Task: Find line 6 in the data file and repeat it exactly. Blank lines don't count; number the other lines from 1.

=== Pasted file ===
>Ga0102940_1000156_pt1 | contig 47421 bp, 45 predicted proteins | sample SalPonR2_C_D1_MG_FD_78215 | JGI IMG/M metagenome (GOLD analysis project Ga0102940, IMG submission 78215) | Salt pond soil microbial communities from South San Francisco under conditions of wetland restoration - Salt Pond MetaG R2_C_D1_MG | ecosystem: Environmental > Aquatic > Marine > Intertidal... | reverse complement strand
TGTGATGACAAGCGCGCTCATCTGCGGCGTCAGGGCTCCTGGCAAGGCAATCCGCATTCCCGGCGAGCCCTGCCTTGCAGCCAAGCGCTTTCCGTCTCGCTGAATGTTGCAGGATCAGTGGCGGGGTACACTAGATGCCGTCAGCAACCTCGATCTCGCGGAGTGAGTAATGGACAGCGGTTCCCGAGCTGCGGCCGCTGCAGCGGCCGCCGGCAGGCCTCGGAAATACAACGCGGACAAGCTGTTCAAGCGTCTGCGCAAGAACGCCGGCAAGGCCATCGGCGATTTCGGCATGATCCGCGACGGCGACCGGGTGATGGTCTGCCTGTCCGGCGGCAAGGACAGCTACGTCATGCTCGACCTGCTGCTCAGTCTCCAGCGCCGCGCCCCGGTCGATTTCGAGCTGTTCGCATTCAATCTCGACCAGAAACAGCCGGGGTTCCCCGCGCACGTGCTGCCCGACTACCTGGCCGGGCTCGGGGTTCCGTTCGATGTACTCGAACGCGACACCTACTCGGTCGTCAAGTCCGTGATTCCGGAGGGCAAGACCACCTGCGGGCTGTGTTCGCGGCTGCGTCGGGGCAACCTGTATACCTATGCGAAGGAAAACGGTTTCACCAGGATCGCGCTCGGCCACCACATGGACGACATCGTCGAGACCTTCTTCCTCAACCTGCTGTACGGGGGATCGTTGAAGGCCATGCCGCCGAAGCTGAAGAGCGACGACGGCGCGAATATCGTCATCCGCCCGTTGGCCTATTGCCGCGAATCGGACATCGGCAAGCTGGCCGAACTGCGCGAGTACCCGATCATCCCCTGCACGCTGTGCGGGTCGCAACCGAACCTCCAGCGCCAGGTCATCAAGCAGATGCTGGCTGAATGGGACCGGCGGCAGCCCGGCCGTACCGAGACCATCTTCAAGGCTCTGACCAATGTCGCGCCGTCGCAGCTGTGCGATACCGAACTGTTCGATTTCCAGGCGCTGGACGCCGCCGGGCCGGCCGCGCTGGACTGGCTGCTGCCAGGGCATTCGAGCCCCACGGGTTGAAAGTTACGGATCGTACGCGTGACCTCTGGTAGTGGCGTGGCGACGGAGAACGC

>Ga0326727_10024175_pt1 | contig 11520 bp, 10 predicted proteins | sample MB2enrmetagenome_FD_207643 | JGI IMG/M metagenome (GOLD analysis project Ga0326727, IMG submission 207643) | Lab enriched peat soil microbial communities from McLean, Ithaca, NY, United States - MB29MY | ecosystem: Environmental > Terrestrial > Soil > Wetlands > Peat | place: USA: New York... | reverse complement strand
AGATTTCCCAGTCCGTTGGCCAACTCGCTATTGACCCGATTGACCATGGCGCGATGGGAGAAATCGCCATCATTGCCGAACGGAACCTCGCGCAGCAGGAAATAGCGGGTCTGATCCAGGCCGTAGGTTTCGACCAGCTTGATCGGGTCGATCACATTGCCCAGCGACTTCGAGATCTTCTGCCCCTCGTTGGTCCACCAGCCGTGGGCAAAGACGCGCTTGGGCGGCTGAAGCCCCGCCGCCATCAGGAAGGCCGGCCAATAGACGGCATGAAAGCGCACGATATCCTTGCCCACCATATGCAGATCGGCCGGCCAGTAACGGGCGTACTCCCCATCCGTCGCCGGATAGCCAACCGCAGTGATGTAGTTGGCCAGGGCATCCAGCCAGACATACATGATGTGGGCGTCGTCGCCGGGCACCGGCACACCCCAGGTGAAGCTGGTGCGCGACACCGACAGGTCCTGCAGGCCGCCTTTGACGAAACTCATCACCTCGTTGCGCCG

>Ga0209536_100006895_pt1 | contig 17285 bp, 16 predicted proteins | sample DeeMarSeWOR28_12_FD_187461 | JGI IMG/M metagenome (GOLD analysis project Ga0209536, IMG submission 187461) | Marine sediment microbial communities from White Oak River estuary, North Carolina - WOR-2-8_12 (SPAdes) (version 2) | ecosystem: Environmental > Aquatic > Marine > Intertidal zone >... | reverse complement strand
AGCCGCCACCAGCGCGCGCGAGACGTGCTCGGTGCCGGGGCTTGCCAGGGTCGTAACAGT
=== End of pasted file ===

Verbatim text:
AGCCGCCACCAGCGCGCGCGAGACGTGCTCGGTGCCGGGGCTTGCCAGGGTCGTAACAGT